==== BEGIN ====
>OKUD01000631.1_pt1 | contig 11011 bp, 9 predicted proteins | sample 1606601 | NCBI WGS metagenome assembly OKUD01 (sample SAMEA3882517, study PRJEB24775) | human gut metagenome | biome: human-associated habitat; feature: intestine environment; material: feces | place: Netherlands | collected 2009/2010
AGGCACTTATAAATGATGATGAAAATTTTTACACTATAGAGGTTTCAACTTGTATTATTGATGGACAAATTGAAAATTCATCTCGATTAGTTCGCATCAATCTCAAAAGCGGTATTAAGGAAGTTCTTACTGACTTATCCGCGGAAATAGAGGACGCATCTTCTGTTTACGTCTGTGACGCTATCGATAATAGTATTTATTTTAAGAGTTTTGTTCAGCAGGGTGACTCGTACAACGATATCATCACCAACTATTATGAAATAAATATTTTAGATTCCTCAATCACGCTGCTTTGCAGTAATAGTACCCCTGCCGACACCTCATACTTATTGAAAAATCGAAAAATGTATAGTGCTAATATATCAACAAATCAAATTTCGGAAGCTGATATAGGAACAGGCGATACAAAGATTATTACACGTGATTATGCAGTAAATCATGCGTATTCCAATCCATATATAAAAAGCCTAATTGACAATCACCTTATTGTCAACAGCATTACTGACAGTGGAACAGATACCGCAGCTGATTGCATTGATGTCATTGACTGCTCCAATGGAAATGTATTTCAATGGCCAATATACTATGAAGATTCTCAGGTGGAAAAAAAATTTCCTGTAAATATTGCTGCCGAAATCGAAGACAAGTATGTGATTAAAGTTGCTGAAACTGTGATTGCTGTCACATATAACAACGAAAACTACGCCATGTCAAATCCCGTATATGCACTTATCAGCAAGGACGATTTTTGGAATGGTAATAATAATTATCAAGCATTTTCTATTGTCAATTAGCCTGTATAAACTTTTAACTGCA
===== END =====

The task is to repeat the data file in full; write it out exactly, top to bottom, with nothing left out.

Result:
>OKUD01000631.1_pt1 | contig 11011 bp, 9 predicted proteins | sample 1606601 | NCBI WGS metagenome assembly OKUD01 (sample SAMEA3882517, study PRJEB24775) | human gut metagenome | biome: human-associated habitat; feature: intestine environment; material: feces | place: Netherlands | collected 2009/2010
AGGCACTTATAAATGATGATGAAAATTTTTACACTATAGAGGTTTCAACTTGTATTATTGATGGACAAATTGAAAATTCATCTCGATTAGTTCGCATCAATCTCAAAAGCGGTATTAAGGAAGTTCTTACTGACTTATCCGCGGAAATAGAGGACGCATCTTCTGTTTACGTCTGTGACGCTATCGATAATAGTATTTATTTTAAGAGTTTTGTTCAGCAGGGTGACTCGTACAACGATATCATCACCAACTATTATGAAATAAATATTTTAGATTCCTCAATCACGCTGCTTTGCAGTAATAGTACCCCTGCCGACACCTCATACTTATTGAAAAATCGAAAAATGTATAGTGCTAATATATCAACAAATCAAATTTCGGAAGCTGATATAGGAACAGGCGATACAAAGATTATTACACGTGATTATGCAGTAAATCATGCGTATTCCAATCCATATATAAAAAGCCTAATTGACAATCACCTTATTGTCAACAGCATTACTGACAGTGGAACAGATACCGCAGCTGATTGCATTGATGTCATTGACTGCTCCAATGGAAATGTATTTCAATGGCCAATATACTATGAAGATTCTCAGGTGGAAAAAAAATTTCCTGTAAATATTGCTGCCGAAATCGAAGACAAGTATGTGATTAAAGTTGCTGAAACTGTGATTGCTGTCACATATAACAACGAAAACTACGCCATGTCAAATCCCGTATATGCACTTATCAGCAAGGACGATTTTTGGAATGGTAATAATAATTATCAAGCATTTTCTATTGTCAATTAGCCTGTATAAACTTTTAACTGCA